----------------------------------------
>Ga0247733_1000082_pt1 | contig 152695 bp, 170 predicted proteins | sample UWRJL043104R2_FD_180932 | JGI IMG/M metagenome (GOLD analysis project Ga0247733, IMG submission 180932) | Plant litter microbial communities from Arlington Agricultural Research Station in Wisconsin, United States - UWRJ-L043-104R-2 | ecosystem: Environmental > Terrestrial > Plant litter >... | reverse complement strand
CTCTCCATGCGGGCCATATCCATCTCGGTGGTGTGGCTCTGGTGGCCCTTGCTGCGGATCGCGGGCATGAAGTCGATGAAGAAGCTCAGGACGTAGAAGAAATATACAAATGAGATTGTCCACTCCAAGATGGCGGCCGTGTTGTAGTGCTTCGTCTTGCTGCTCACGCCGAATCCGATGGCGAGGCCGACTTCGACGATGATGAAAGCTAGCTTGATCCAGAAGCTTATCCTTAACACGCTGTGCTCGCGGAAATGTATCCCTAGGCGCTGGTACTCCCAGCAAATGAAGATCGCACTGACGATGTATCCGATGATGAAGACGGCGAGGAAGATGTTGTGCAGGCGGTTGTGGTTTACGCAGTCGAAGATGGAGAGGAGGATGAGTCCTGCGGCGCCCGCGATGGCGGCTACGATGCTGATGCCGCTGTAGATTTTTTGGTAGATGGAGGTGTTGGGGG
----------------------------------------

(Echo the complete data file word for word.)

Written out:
>Ga0247733_1000082_pt1 | contig 152695 bp, 170 predicted proteins | sample UWRJL043104R2_FD_180932 | JGI IMG/M metagenome (GOLD analysis project Ga0247733, IMG submission 180932) | Plant litter microbial communities from Arlington Agricultural Research Station in Wisconsin, United States - UWRJ-L043-104R-2 | ecosystem: Environmental > Terrestrial > Plant litter >... | reverse complement strand
CTCTCCATGCGGGCCATATCCATCTCGGTGGTGTGGCTCTGGTGGCCCTTGCTGCGGATCGCGGGCATGAAGTCGATGAAGAAGCTCAGGACGTAGAAGAAATATACAAATGAGATTGTCCACTCCAAGATGGCGGCCGTGTTGTAGTGCTTCGTCTTGCTGCTCACGCCGAATCCGATGGCGAGGCCGACTTCGACGATGATGAAAGCTAGCTTGATCCAGAAGCTTATCCTTAACACGCTGTGCTCGCGGAAATGTATCCCTAGGCGCTGGTACTCCCAGCAAATGAAGATCGCACTGACGATGTATCCGATGATGAAGACGGCGAGGAAGATGTTGTGCAGGCGGTTGTGGTTTACGCAGTCGAAGATGGAGAGGAGGATGAGTCCTGCGGCGCCCGCGATGGCGGCTACGATGCTGATGCCGCTGTAGATTTTTTGGTAGATGGAGGTGTTGGGGG